The administration came in promising not only to curb the drastic rise in military spending since 2001 but also to account for war spending transparently and on budget. Shortly after taking office, the White House requested $537 billion for the Pentagon as well as $128 billion for the wars in 2010, but stated in its budget documents that war funding is expected to go down to $50 billion for each year afterwards.
Well, so much for that. In addition to another $33 billion the administration will ask for in 2010 money to pay for the Afghanistan surge, the White House is seeking $159 billion for war operations in the 2011 budget request, according to
this AP story. So the Obama team was only off by about $110 billion.What's more, the total $708 billion Pentagon request for 2011 would give about $549 billion for regular military operations, the largest total in history. Although to be fair, that's only about a 2 percent increase, which roughly matches the rate of inflation.

Also in the US, Tavis Smiley has cancelled his long running, yearly State Of The Black Union conference.
Bruce A. Dixon (Black Agenda Report) weighs in on that decision:


Tavis can't stack the panels to exclude or silence the critics. How can he tell Cornel West, for example to stay home or stay quiet? He knows his panelists, he knows his audience, and he knows his politics. Even if no panelist dropped more than one of these points, the effect on Democrats and on the White House of any two or three of them, of public black criticism aired on TV in front of millions of African Americans would be catastrophic. The solid black support the Obama administration enjoys depends on excluding, marginalizing, and hiding any viewpoints to the left of corporate mainstream Democrats. As long as the only opponents of the president allowed access to the mic are Republicans, Obamites can demand that African Americans continue to circle the wagons around the president no matter how much he ignores the actual wishes of what is supposedly his core constituency.
A 2010 State of the Black Union would be an uncontrollable source of public, highly visible leftward pressure aligned with longstanding and deeply held political stands in the black America upon the Obama administration, something corporate media are intent on preventing. And nobody personifies corporate media more than the C-SPAN, the public voice of the cable TV industry, whose biggest player, Comcast is now poised to merge with NBC.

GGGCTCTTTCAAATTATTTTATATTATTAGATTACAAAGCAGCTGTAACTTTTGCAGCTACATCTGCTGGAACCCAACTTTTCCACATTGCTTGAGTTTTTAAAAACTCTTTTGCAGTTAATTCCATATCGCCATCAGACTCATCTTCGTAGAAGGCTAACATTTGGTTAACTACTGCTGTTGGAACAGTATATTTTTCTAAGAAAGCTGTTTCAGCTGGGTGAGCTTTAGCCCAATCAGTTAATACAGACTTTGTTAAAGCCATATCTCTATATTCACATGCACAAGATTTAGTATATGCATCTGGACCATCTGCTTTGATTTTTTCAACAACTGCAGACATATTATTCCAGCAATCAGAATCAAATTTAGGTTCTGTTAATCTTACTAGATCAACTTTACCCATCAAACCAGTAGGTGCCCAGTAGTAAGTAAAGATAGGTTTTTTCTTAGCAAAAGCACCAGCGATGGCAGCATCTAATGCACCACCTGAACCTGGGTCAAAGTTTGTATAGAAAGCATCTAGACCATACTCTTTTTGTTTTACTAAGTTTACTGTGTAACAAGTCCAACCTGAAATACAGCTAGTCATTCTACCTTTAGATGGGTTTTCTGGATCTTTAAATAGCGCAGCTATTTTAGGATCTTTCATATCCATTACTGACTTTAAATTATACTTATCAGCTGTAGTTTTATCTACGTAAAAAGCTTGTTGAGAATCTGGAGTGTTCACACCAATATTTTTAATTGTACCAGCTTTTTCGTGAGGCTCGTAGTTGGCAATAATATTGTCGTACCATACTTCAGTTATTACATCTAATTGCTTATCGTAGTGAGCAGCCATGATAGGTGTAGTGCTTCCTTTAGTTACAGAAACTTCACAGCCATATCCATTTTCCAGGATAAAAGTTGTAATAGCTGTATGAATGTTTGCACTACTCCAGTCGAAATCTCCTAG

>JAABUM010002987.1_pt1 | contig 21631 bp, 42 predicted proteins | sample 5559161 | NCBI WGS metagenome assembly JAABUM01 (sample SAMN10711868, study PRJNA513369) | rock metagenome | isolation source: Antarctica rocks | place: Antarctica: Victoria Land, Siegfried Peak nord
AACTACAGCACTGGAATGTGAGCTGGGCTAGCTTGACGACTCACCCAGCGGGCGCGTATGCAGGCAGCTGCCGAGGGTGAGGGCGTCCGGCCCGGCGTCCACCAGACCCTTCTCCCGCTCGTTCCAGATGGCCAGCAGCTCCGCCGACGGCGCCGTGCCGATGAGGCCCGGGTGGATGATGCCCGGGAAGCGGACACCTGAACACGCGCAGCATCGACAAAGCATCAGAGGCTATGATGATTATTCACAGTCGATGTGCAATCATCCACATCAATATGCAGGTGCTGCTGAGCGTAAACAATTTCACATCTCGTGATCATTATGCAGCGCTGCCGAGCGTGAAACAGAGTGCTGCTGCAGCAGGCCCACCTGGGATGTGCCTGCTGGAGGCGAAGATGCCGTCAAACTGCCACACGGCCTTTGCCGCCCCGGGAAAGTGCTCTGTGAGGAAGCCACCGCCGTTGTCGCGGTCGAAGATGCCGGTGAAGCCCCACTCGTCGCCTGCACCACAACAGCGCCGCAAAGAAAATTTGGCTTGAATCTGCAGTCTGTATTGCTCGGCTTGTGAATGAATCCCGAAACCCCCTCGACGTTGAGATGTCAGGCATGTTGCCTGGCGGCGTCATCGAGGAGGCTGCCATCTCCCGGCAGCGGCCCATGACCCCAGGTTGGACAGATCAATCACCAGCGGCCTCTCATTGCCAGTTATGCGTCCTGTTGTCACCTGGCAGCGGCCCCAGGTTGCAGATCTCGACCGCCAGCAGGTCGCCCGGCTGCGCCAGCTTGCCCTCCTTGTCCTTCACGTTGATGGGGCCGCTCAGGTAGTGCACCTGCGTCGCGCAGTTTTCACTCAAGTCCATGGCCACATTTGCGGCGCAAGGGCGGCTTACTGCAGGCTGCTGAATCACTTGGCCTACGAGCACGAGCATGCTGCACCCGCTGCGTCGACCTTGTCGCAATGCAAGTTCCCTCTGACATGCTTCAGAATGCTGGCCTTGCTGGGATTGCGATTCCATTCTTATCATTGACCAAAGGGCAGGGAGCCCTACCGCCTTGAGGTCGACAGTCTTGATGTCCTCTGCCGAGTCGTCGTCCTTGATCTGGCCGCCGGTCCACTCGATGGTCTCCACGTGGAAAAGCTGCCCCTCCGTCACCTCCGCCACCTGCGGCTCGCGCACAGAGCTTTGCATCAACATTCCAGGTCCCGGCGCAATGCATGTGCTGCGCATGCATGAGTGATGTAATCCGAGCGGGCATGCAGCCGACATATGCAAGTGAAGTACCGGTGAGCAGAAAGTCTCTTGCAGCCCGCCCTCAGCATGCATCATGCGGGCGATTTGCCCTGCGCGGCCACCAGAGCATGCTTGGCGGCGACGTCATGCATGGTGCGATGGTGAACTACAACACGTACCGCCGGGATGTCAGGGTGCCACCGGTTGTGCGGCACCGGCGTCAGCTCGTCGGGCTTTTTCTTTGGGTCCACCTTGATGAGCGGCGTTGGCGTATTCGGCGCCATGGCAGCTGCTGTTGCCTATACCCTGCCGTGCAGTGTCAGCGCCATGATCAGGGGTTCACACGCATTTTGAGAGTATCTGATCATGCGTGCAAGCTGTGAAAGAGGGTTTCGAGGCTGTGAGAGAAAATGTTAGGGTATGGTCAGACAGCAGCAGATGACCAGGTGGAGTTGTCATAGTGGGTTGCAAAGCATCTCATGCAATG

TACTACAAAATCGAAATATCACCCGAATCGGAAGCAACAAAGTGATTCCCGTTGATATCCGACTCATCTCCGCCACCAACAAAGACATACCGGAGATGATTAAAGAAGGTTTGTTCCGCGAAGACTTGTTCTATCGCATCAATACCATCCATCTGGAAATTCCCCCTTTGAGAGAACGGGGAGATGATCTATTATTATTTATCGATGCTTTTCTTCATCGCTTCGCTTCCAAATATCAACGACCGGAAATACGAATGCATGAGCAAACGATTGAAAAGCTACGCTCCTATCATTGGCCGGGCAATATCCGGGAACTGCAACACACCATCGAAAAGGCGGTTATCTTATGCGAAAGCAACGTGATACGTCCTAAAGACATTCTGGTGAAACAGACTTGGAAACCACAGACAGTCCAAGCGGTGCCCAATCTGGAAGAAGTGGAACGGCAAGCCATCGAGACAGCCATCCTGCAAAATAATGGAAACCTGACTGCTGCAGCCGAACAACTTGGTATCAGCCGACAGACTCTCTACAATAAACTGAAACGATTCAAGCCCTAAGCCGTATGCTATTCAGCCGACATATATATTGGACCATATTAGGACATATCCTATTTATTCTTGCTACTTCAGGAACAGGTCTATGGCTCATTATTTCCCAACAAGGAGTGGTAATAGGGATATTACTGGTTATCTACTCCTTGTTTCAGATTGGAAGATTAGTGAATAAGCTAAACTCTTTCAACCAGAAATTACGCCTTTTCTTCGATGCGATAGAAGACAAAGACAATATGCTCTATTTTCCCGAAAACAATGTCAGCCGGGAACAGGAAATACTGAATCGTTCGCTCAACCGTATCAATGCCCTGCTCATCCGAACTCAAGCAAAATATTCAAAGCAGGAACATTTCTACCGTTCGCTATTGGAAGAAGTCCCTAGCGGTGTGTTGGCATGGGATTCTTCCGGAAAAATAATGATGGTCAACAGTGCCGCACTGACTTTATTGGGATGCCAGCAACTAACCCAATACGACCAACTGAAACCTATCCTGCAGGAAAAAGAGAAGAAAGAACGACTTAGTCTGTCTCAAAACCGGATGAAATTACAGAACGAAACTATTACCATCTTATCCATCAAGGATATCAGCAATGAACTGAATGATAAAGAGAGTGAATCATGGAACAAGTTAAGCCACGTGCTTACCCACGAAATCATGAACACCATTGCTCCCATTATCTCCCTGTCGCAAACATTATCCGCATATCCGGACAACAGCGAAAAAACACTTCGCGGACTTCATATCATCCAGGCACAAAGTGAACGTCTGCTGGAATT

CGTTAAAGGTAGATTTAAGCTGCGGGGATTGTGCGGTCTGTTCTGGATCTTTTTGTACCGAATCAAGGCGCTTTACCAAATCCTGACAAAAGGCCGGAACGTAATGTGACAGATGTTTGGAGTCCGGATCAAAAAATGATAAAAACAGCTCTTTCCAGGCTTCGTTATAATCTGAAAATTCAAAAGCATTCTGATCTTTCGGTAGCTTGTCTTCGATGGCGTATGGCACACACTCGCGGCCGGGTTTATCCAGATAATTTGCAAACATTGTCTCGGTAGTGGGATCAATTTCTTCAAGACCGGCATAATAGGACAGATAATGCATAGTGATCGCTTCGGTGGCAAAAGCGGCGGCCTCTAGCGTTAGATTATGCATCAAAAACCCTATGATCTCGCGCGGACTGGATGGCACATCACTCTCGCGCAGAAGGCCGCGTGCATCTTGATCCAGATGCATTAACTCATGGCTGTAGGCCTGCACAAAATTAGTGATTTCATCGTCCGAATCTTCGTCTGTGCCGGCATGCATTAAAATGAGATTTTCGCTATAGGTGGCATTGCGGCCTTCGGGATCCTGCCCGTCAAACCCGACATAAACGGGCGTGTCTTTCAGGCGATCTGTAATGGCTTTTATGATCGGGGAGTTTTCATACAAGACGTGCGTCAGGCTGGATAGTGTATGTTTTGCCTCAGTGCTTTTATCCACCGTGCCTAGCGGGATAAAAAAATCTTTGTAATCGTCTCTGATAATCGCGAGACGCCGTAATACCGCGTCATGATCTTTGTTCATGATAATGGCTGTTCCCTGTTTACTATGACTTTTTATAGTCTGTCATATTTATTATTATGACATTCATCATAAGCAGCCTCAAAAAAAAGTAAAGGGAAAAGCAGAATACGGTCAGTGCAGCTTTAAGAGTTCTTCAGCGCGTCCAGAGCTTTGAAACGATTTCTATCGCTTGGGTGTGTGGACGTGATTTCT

Tavis mumbles every now and then about speaking truth to power. But the last time he expressed even a mild disagreement with Barack Obama he was hounded off the Tom Joyner Morning show as a "hater" and forced to apologize. Speaking truth to power has its costs, and Tavis may be reluctant to pony up. It's like Tavis said. Ten years ago, when he started SOBU, we didn't have a black president.

I know
Tavis and I like him. But I'm adding what I'm adding because the above isn't quite true. He wasn't just "hounded" for his remarks. He was targeted by Barack Obama's self-appointed Ambassador to Youth who had earlier worked successful astroturf campaigns to get James Carville and Ugh (I hate Paul) removed from CNN (accusing them of being Hillary supporters -- no one worried about Donna Brazile -- but no one ever has, she's led a very pathetic and lonely life) and worked the successful attack campaign on Gloria Steinem which included the professor penning columns that ran under student bylines. We don't praise Lie Face here and we never will. When students began ratting her out, it was over for Lie Face. She not only led the astroturf campaign against Tavis, she got to go on PBS and bring up the campaign against Tavis while not only not revealing her hidden part in it but also 'forgetting' to note that she wrote "Who died and made Tavis King?" -- the only real online post attacking Tavis. The Dixie Chicks were targeted by an astroturf campaign that got them forced off the air. The same sort of campaign was worked from the 'left' to go after Tavis. Other than that, Bruce Dixon's opinions are fine but I will not be silent while Missy Harris Lacewell thinks she can escape the blame for what she did. All that whoring and it really didn't get her anything other than the 'power' of posting online at The Nation. There's a term for a whore who can't even make a living wage but that's for another day.


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the los angeles timesliz slyned parker